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Old 08-22-2012, 12:08 PM   #1
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Concrete capstone for dry-wall


I'm exploring ideas for pouring 3 to 4' concrete capstones on my stone wall. The wall has a natural slope of almost a foot over 40 feet and I'd like to avoid spending lots of time leveling the capstones to the wall. I'm thinking about setting the capstone form onto the top of the wall and having a more flexible bottom that might allow the concrete to 'mate' with the wall top (without breaking thru the botton when I actually pour the concrete in. 1. I'm not sure what if the best fabric for the bottom? 2. I can always retreat to just pouring the forms into a hard bottom and then lifting the capstone into place on the wall, and then use gravel to fill in gaps between the wall top and the capstone. But, the flexible bottom seems, ah, more flexible, and should result in a better bond.

Appreciate any thoughts?

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Old 08-22-2012, 02:53 PM   #2
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Concrete capstone for dry-wall


So in other words, your wall slopes, but you want the capstones level? Like a stepped wall? If that's the case, you can make forms to make the wall stepped, then make forms and pour capstones.

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Old 08-22-2012, 08:43 PM   #3
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Concrete capstone for dry-wall


Sorry for not being clear. I may in fact have to 'step-down' every few capstones (ie. 8-12'), but my question was about the under-side of the capstone and whether I could just try and pour the concrete into the capstone form on top of the wall (ie. four sides but no bottom to the form). Due to the nature of my wall building skills, the top of the wall is not uniform but I was thinking the concrete would act as the 'leveler'. But I still need to control the bottom of the form lest concrete will bleed thru. Perhaps top coating the wall with sand and gravel fill will help but I think some fabric is necessary as a 'flexible' bottom to the form. I guess I'm really just trying to save a step, and could accomplish same goal by top-coating with sand & gravel to fill any gaps and to accomplish leveling, and then pour the capstones into forms on the ground. It just seemed easier to place the form onto the top of the wall,,,but this why I asked the question, cuz I'm probably not thinking it thru completely?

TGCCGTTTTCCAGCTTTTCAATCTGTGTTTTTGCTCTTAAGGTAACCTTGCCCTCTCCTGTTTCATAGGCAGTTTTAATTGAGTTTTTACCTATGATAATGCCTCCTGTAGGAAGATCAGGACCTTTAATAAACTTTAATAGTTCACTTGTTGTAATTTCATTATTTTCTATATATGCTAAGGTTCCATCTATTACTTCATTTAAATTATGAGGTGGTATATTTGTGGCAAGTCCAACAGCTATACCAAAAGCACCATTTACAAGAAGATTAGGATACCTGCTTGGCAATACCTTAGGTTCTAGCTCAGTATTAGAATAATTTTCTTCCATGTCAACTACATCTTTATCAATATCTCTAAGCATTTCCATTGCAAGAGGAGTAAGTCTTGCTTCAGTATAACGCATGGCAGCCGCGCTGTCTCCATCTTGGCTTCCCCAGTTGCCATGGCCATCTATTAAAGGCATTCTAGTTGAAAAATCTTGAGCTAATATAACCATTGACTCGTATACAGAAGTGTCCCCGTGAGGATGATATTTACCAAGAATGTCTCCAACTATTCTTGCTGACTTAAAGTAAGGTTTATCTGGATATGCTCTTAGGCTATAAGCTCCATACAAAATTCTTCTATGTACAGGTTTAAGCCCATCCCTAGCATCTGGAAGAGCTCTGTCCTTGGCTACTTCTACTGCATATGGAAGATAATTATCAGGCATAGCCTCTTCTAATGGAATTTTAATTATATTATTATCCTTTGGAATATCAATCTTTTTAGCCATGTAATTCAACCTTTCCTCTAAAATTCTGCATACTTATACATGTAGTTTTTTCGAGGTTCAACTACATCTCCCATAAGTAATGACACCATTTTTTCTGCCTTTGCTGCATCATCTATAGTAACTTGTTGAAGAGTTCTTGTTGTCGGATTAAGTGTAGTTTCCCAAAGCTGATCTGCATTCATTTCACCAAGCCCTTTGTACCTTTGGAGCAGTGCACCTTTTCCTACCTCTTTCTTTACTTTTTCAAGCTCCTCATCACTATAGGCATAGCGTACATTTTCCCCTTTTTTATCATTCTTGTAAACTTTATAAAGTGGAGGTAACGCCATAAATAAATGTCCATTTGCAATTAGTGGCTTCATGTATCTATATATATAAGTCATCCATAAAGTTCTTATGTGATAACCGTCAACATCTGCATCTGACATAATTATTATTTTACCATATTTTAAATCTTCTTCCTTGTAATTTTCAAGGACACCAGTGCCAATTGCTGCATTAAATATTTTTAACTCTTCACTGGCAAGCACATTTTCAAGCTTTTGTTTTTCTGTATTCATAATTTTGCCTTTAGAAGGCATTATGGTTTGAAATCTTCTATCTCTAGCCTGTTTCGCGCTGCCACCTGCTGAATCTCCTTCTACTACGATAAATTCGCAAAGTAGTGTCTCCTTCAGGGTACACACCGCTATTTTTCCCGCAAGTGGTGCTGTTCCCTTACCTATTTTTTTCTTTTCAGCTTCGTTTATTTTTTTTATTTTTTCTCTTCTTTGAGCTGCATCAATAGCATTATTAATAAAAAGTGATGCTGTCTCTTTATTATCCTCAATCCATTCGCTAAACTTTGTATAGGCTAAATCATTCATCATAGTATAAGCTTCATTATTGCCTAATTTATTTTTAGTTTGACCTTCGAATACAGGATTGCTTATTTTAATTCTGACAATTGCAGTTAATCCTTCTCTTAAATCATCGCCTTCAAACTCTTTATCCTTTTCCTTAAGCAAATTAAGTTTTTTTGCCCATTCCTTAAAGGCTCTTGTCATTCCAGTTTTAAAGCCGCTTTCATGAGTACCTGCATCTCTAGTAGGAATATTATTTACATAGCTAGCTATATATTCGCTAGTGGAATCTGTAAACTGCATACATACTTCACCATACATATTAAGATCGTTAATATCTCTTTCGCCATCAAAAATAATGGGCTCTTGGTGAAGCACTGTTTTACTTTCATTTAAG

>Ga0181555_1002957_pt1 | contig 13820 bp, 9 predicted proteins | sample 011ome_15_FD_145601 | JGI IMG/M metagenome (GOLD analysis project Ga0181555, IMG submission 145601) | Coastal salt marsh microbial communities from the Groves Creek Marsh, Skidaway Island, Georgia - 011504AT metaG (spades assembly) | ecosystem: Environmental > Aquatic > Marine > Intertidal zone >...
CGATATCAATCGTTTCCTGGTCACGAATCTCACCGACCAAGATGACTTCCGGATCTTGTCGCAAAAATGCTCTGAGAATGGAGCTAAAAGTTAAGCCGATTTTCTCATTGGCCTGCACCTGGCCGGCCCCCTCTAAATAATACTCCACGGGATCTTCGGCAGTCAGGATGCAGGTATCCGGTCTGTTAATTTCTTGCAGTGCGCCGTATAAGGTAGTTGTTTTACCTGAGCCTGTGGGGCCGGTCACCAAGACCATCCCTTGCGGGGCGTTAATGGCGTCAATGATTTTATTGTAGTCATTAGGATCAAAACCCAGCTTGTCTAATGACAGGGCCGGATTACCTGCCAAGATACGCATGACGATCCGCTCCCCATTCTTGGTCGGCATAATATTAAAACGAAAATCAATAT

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Old 08-22-2012, 11:34 PM   #4
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Concrete capstone for dry-wall


You really should have direct contact between the cap and the wall, and I'm not sure how you're going to accomplish that by "setting the form on the wall". You'll need to remove all the forms when you're done pouring, which will be a big challenge if they're poured in. Personally, depending on how "wavy" the top of the wall was, I'd pour caps on the ground and set them when cured in a mortar bed. Forming caps on a dry-stack wall is anything but elementary.........
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Old 08-23-2012, 12:37 PM   #5
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Concrete capstone for dry-wall


Thanks for the response. I think I'll follow your advice and set the finished caps into a mortar bed on top of the wall. It certainly will allow me limit the risk of screwing something up and not being able to back it out.
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